As the season of gift-giving and New Year resolution-making begins, I can’t help but wonder if any of those who have told me they are thinking about adoption are actually going to take action. I have heard about wishes and dreams of adoption from many people, followed by countless excuses and stories of procrastination. There’s nothing like the holiday season to bring on that eye-watering, heart-warming gratitude for all the blessings in life, especially our children. So it seems to be a great time to make that New Year’s resolution and get the ball rolling.
Adoption is not easy and requires a prodigious amount of determination and assistance from others to come to fruition. Reaching out to friends for help is difficult, and for some, reaching out to professionals and strangers is even more daunting. Finding the right lawyer to represent your interests and rights can make or break your success. Finding someone who can conduct your home study with competence, sensitivity and discretion can make the process much easier for you and your partner. Most importantly, finding a facilitator or agency that will promote your interest, preferences, and willingness to adopt with birth mothers can make the adoption actually happen, like it did for us.
The decision to adopt often takes many years of consideration. Couples don’t usually make such an important decision lightly and sometimes each partner makes the decision at a different time. There might be a primary caretaker in the partnership who may take a little longer to commit to the additional responsibility of a baby and the 24-7 care required. For couples who have no children for various reasons, including infertility or illness, the decision to adopt may take them several years to reach. Where there are already other children in the family, consideration is required before adding a sibling for them to adjust to. Financial issues may also hinder thoughts of another mouth to feed.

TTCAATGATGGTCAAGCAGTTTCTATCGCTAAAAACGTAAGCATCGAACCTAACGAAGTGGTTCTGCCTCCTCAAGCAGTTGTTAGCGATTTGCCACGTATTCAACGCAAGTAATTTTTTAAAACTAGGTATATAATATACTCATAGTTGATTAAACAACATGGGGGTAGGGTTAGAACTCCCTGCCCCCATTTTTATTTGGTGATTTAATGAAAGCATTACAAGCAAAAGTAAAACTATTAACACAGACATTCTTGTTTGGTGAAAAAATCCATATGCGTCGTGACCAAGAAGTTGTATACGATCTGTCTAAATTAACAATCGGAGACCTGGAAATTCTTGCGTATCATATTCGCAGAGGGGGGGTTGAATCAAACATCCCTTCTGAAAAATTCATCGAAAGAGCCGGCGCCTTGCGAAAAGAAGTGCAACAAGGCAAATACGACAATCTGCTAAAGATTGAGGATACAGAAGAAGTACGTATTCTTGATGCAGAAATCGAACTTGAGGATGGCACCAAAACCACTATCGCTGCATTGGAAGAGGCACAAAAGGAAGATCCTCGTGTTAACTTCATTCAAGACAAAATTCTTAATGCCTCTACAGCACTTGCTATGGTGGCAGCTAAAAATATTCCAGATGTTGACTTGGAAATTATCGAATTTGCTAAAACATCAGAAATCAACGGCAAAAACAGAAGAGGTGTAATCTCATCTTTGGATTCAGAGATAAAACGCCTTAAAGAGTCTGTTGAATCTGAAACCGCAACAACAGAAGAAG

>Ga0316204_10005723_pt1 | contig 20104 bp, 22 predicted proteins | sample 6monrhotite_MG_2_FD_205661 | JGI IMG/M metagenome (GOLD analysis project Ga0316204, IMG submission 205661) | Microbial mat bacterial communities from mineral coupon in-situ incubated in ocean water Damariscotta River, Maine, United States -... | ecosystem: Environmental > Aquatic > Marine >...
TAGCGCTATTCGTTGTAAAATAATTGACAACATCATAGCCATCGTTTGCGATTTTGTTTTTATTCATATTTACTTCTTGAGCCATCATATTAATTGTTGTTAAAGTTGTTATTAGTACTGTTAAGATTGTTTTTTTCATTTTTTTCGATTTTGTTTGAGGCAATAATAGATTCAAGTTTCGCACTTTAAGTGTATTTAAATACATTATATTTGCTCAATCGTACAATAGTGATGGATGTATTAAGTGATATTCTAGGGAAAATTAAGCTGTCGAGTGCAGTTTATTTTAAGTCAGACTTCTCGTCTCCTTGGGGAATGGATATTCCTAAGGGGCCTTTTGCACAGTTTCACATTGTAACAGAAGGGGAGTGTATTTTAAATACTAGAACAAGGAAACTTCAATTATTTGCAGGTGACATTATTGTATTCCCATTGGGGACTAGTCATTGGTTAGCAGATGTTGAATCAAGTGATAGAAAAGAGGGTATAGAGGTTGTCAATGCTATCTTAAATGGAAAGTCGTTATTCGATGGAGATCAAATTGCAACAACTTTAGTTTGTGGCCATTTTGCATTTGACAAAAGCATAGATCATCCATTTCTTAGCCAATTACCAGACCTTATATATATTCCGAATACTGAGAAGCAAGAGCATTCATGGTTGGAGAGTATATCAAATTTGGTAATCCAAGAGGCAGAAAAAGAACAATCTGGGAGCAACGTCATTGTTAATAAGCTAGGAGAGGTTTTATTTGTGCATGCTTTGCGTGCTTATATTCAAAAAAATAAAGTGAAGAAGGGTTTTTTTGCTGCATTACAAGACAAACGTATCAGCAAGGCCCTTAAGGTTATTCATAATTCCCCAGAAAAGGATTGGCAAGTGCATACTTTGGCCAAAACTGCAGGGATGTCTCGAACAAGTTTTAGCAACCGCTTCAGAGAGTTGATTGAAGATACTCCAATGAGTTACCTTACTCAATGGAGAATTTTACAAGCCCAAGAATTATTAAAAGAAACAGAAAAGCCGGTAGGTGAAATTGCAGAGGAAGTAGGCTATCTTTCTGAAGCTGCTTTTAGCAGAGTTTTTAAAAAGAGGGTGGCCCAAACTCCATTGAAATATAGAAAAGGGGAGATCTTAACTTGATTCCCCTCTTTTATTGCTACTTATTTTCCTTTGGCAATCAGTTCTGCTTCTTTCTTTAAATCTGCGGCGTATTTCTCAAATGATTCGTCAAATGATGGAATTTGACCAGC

All of the essential factors in the adoption equation may make for a complicated, multi-step process but the results can be extremely rewarding. My point today is to encourage those who are on the fence to move forward. I want to encourage people to accept the hard work and potential distress when adoption doesn’t go as planned. Readers who follow these posts have heard how my life has improved because of my adopted daughter. They have heard about the difficult issues we have struggled with personally and socially, but mostly, they have read about the countless moments when I have been grateful for my decision to adopt ten years ago.
As my daughter’s friends learn that she was adopted at birth, many of their mothers have told me of their disappointment at not adopting another child when they were younger. They have assorted reasons for failing to adopt — broken relationships, work, or money among them. I detest regret and although I have many in my life, choosing to miss out on adoption is not one of them.
This is the first year that I have been writing a blog at the holiday season. Gift-giving is prevalent as the eight nights of Hanukkah begin and as we approach Christmas, watching the lights brighten our neighborhood. As we celebrate the warmth of the holidays with our families close by, either physically or technologically, it’s a wonderful time to consider finally making the decision to start, add to or complete your family. If it’s easier, approach it as a gift to yourself and your family. If you’re waiting until the “right time,” it may never happen. If you’re waiting for the process of adoption to come to your door in some form, it will never happen. You need to reach out <read more>